MLA Direct Quotations

MLA Direct Quotations

When you quote directly from a source, enclose the quoted section in quotation marks. Add an in-text citation at the end of the quote with the appropriate information.

Source with author and page number(s)

The following examples do not mention the author within the sentence and require both the author’s last name and the page number(s) in the citation:

Writers want to avoid clutter and write in a clear way; however, this is not always easy because “[f]ighting clutter is like fighting weeds—the writer is always slightly behind” (Zinsser 13).

Details are always critical to the expression of ideas, so writers must remember that “[a] small detail…is worth bothering about” (Zinsser 15).

The following example mentions the author in the sentence and only require the page number in the citation:

William Zinsser issues an indictment when he proclaims that: “Clutter is the disease of American writing” (7).

Source without an author

When quoting from a source without an author use the first one, two, or three words from the title, in place of the author’s last name. Don’t count initial articles like “A”, “An” or “The”. You should provide enough words to make it clear which work you’re referring to from your Works Cited list.

If the title in the Works Cited list is in italics, italicize the words from the title in the in-text citation:

The cell is the fundamental unit of life, and “[f]ocusing on the cell permits a detailed understanding of the tissues and organisms that cells compose” (Cell Biology 12).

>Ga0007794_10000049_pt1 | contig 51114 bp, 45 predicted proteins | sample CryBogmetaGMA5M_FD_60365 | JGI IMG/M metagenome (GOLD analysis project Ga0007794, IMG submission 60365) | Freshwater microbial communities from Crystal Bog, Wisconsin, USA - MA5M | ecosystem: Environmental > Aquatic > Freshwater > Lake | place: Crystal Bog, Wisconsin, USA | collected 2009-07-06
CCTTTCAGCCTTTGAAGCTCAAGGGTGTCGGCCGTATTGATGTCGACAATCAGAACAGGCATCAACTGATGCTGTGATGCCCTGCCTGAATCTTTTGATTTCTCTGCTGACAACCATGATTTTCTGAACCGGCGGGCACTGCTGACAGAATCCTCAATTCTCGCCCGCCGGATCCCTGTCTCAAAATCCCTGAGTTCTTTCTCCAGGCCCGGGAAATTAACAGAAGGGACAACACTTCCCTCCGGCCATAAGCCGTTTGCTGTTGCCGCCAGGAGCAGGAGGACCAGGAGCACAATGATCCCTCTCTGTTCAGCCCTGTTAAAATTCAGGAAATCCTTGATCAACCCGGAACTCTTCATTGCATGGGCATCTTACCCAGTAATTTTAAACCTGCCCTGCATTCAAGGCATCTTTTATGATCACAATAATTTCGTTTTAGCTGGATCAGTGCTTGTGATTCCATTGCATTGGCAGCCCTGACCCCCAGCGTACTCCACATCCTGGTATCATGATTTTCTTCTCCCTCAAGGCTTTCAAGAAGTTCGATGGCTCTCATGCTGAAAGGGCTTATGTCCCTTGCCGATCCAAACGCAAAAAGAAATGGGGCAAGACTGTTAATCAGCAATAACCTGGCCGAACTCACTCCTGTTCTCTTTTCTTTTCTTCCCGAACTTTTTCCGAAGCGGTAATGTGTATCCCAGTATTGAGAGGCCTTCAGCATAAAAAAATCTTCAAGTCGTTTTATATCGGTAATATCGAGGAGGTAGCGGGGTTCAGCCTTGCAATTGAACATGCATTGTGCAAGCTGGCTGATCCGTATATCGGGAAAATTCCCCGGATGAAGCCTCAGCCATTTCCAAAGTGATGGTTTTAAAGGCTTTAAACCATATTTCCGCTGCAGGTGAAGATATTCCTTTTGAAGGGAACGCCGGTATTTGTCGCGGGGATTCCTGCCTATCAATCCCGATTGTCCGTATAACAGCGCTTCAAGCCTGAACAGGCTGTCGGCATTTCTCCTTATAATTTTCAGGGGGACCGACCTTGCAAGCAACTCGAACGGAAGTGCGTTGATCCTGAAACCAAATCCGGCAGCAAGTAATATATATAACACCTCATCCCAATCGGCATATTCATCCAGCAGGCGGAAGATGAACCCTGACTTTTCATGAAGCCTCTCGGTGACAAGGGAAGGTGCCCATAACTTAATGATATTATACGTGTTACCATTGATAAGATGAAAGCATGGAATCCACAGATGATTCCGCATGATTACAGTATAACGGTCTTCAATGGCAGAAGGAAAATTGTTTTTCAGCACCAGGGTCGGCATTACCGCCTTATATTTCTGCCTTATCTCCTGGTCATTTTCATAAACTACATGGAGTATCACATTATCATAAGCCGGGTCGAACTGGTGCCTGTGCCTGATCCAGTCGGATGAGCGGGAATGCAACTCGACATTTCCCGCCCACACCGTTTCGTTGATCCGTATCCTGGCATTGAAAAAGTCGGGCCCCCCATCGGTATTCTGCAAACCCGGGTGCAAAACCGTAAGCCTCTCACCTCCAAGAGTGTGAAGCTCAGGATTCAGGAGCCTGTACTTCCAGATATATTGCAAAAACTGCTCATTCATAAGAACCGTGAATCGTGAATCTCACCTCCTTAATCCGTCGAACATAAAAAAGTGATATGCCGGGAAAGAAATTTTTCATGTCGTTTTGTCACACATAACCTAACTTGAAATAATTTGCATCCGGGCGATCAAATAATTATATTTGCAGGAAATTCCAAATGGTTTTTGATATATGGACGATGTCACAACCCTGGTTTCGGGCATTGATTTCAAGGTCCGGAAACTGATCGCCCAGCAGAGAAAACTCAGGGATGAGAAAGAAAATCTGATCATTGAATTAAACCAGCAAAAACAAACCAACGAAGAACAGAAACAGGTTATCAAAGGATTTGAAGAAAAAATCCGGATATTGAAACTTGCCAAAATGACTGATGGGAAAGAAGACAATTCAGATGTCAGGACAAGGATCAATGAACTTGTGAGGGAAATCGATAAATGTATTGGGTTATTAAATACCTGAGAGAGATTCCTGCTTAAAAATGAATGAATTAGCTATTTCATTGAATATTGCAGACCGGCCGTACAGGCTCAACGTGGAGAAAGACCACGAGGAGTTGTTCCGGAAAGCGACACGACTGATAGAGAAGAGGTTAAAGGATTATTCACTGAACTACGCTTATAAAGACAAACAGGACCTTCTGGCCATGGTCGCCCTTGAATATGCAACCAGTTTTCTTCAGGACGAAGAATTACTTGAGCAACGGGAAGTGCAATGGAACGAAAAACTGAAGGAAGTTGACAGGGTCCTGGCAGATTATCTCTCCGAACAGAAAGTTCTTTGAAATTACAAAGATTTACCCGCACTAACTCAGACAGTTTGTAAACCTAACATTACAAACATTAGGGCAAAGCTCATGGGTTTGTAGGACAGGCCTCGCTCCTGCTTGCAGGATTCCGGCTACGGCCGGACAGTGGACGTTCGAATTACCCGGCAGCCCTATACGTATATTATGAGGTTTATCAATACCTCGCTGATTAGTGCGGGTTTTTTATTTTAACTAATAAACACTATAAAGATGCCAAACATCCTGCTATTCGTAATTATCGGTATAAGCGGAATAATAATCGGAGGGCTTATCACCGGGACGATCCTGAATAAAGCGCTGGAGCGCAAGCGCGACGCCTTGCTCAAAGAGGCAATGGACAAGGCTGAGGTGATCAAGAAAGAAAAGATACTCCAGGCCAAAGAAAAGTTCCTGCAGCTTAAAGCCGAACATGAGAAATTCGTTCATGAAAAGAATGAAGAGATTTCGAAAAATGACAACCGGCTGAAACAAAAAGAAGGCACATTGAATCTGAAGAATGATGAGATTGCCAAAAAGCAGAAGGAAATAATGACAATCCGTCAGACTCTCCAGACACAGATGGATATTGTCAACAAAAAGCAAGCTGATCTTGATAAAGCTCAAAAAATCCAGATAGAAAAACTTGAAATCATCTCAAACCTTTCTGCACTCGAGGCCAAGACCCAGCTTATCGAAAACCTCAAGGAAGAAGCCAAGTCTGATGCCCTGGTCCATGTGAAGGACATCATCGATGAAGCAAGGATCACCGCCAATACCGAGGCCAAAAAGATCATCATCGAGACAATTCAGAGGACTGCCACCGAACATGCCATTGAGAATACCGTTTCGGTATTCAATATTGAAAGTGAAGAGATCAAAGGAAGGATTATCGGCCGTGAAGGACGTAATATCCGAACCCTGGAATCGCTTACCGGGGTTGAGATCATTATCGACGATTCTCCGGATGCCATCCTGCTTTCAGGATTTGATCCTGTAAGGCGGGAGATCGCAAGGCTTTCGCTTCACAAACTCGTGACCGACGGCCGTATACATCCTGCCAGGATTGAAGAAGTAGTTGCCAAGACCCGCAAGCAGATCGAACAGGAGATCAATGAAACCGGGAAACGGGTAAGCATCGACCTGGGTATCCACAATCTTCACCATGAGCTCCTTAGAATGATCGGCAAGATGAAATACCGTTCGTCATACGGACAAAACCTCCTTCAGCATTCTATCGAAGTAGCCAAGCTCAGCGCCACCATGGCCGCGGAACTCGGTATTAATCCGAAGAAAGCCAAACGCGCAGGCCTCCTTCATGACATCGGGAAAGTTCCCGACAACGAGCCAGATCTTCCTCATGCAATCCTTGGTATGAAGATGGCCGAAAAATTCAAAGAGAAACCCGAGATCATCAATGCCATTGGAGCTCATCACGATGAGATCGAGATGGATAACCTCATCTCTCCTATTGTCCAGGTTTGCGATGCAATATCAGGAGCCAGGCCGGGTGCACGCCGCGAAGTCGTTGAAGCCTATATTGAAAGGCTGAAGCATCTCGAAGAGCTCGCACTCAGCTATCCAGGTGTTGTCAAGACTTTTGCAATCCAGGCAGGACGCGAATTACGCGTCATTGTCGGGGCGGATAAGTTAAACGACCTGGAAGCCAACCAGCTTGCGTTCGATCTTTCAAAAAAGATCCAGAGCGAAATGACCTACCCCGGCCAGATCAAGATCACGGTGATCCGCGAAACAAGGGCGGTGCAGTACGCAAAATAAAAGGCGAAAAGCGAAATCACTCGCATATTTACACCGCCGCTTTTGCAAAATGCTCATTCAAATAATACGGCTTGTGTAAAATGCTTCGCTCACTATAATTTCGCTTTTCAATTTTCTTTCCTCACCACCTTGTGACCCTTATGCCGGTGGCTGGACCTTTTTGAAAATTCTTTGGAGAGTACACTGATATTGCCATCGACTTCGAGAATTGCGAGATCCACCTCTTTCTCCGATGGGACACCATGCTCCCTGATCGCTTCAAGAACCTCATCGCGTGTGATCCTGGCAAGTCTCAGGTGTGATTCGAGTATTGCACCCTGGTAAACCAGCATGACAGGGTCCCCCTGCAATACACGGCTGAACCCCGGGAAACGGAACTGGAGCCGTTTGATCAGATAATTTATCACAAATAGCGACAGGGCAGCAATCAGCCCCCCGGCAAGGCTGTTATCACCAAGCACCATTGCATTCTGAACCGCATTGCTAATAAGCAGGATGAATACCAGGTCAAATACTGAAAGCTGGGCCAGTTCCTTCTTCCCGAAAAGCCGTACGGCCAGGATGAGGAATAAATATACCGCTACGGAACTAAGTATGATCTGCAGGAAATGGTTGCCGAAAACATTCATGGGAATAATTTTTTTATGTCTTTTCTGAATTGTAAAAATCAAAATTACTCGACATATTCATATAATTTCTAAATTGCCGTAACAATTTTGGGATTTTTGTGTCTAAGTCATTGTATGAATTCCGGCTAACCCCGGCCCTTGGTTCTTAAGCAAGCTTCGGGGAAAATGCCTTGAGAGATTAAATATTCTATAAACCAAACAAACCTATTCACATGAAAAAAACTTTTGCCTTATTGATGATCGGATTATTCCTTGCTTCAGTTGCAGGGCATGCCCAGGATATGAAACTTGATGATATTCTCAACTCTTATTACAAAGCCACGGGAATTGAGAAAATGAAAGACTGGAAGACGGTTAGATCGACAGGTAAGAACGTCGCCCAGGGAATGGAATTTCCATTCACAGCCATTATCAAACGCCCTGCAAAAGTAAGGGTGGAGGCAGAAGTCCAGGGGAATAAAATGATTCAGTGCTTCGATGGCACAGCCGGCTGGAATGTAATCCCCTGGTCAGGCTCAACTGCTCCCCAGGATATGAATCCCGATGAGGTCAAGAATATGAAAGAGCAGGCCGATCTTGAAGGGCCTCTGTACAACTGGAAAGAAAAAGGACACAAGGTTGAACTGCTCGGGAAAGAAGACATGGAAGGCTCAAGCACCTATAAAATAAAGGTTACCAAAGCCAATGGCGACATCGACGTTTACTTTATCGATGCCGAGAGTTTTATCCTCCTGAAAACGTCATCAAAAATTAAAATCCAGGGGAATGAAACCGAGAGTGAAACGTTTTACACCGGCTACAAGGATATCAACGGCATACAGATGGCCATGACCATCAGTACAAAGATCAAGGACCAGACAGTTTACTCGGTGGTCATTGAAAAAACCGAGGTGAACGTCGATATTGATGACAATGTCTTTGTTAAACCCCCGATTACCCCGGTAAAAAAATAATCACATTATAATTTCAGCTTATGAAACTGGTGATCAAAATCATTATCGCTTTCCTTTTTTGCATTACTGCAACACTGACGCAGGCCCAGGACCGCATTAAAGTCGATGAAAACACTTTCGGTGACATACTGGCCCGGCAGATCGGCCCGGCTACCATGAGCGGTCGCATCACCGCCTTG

If the title in the Works Cited list is in quotation marks, put quotation marks around the words from the title in the in-text citation:

The current field is rapidly changing because “[nurses] have a unique scope of practice and can practice independently, although they also collaborate with all members of the health care team to provide the care needed by each patient as an individual” (“Nursing” 12).

Source without page numbers 

When quoting directly from electronic sources that do not provide page numbers (like Web pages), cite the author’s name only:

It is important to remember, “the three phases of the separation response are: protest, despair, and detachment” (Garelli)

Block quotations

If a quotation extends to more than four lines typed, it is a long quotation. The rules that apply to long quotations are different from regular quotations:


  1. The line before your long quotation, when you’re introducing the quote, usually ends with a colon.
  2. The long quotation is indented half an inch from the rest of the text, so it looks like a block of text.
  3. There are no quotation marks around the quotation.
  4. The period at the end of the quotation comes before your in-text citation as opposed to after, as it does with regular quotations.

Consider this example:

At the end of Lord of the Flies the boys are struck with the realization of their behavior:

The tears began to flow and sobs shook him. He gave himself up to them now for the first time on the island; great, shuddering spasms of grief that seemed to wrench his whole body. His voice rose under the black smoke before the burning wreckage of the island; and infected by that emotion, the other little boys began to shake and sob too. (Golding 186)


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